Roche and PTC’s Spinal Muscular Atrophy clinical drug trials were waylaid by an unexpected tissue specific effect. After the trial had already started (and 100s of millions of dollars already spent), an unexpected activity was found in the eyes (retinas) of monkeys on which the drug was tested.
Of course, this is not an uncommon phenomenon. Some effects of drugs on subjects manifest only after a long period of time being on that drug, so study animals are kept and observed while human trials are initiated. In addition, the species difference between preclinical study animals and humans in clinical trials has proven so sufficiently great that tissue-specific adverse events are almost expected these days. The only question is: Will they doom the clinical trial and lead to drug attrition?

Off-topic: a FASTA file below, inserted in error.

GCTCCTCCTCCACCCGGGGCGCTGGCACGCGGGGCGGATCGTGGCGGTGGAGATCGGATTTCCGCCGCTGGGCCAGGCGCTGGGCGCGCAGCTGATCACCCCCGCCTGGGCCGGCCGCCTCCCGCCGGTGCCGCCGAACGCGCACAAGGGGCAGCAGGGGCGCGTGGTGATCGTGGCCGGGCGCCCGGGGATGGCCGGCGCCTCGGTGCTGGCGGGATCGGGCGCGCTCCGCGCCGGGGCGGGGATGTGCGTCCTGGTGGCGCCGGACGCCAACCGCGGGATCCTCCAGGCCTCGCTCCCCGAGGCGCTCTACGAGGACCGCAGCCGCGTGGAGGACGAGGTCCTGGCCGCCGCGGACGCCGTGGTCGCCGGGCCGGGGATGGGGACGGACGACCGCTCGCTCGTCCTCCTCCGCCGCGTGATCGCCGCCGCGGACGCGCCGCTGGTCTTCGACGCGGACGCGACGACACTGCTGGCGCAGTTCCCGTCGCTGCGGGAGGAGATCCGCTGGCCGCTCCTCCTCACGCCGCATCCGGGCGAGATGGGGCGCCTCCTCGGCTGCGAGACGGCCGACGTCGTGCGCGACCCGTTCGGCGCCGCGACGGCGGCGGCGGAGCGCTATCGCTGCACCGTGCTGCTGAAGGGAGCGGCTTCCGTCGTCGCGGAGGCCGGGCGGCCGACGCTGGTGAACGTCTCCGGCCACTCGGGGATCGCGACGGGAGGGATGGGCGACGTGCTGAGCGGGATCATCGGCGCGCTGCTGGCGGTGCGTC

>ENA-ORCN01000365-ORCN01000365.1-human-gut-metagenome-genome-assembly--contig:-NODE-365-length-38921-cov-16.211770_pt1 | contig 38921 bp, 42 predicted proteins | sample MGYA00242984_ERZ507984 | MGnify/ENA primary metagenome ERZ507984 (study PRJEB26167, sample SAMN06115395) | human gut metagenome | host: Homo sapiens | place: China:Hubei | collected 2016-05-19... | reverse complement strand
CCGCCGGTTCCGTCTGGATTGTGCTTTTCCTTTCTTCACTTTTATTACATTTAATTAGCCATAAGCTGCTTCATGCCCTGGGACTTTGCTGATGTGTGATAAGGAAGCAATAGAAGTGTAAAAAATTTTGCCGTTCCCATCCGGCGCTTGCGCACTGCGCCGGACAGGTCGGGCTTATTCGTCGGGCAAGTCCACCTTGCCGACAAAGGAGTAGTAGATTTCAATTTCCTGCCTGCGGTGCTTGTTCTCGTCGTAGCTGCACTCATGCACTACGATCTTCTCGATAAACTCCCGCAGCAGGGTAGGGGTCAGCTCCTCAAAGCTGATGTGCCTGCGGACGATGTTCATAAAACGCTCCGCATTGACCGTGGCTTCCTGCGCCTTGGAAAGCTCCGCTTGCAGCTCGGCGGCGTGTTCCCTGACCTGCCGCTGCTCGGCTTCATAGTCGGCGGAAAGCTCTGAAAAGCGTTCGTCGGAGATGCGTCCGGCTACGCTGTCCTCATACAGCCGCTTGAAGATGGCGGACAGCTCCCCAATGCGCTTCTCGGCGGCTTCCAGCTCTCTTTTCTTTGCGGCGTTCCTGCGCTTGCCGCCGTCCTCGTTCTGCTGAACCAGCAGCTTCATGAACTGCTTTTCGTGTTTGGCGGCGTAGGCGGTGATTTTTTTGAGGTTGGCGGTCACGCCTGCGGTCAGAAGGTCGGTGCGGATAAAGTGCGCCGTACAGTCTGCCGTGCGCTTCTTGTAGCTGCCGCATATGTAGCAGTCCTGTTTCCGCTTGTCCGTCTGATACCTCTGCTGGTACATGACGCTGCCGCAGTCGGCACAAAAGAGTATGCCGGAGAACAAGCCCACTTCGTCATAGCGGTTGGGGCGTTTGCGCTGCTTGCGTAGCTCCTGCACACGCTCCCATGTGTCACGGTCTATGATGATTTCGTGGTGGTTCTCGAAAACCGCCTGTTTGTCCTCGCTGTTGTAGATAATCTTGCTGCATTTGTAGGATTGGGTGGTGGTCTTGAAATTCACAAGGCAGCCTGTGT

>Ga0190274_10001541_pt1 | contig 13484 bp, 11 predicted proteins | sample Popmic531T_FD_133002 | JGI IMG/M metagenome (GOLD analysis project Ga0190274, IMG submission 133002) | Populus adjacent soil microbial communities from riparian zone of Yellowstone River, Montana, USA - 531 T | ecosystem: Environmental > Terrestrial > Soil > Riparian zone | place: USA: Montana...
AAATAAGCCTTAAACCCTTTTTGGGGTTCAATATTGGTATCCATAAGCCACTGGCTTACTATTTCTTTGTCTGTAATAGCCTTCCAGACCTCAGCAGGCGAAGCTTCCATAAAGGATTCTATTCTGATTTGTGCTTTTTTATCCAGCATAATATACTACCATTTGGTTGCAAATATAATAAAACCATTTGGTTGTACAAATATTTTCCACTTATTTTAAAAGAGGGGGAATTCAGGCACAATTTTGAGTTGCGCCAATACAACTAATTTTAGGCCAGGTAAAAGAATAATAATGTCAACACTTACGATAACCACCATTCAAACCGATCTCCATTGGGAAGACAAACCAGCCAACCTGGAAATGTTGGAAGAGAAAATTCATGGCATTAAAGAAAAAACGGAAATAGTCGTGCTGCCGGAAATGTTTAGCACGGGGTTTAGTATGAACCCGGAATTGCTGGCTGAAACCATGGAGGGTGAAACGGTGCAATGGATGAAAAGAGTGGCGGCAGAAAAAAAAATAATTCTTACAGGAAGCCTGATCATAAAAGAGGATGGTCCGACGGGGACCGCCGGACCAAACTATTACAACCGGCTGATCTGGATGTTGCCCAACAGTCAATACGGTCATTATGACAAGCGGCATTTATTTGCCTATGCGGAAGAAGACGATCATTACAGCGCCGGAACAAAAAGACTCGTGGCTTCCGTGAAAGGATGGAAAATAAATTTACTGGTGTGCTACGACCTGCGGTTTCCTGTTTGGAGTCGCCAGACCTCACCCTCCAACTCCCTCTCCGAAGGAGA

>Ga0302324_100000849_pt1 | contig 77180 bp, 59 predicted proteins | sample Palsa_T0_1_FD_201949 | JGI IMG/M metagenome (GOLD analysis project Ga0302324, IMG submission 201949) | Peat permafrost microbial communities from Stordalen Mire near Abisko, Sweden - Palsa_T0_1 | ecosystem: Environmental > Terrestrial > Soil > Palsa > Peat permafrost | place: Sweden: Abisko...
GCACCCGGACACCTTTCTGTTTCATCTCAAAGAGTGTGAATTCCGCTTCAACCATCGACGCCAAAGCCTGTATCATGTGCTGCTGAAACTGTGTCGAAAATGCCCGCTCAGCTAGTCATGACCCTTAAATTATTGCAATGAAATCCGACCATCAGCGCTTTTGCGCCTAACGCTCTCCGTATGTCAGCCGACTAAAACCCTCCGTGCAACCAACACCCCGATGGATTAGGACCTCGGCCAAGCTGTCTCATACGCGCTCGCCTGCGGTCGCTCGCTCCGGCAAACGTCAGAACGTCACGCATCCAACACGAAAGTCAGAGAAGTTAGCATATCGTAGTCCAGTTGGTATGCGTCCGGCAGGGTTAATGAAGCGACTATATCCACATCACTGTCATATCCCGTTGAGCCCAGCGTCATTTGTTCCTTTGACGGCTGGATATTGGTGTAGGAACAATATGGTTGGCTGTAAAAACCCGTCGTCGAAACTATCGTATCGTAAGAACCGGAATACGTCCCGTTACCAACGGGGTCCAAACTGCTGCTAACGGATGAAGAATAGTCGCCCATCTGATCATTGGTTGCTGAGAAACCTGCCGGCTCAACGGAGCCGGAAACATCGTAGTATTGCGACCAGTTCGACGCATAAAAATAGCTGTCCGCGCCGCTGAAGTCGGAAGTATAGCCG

Remarkably, while drug companies do extensive screening for red flags, no systematic approach exists to examine the tissue distribution of drug targets or off-targets, which may be a clue to unexpected tissue-specific side-effects like the eye problem in this story. Gencentrix’s profiler is the only available tool designed to identify exactly that sort of unexpected tissue specific activity, by drawing attention to potential activity in unexpected tissues. Take a walk through the capabilities of the product now here!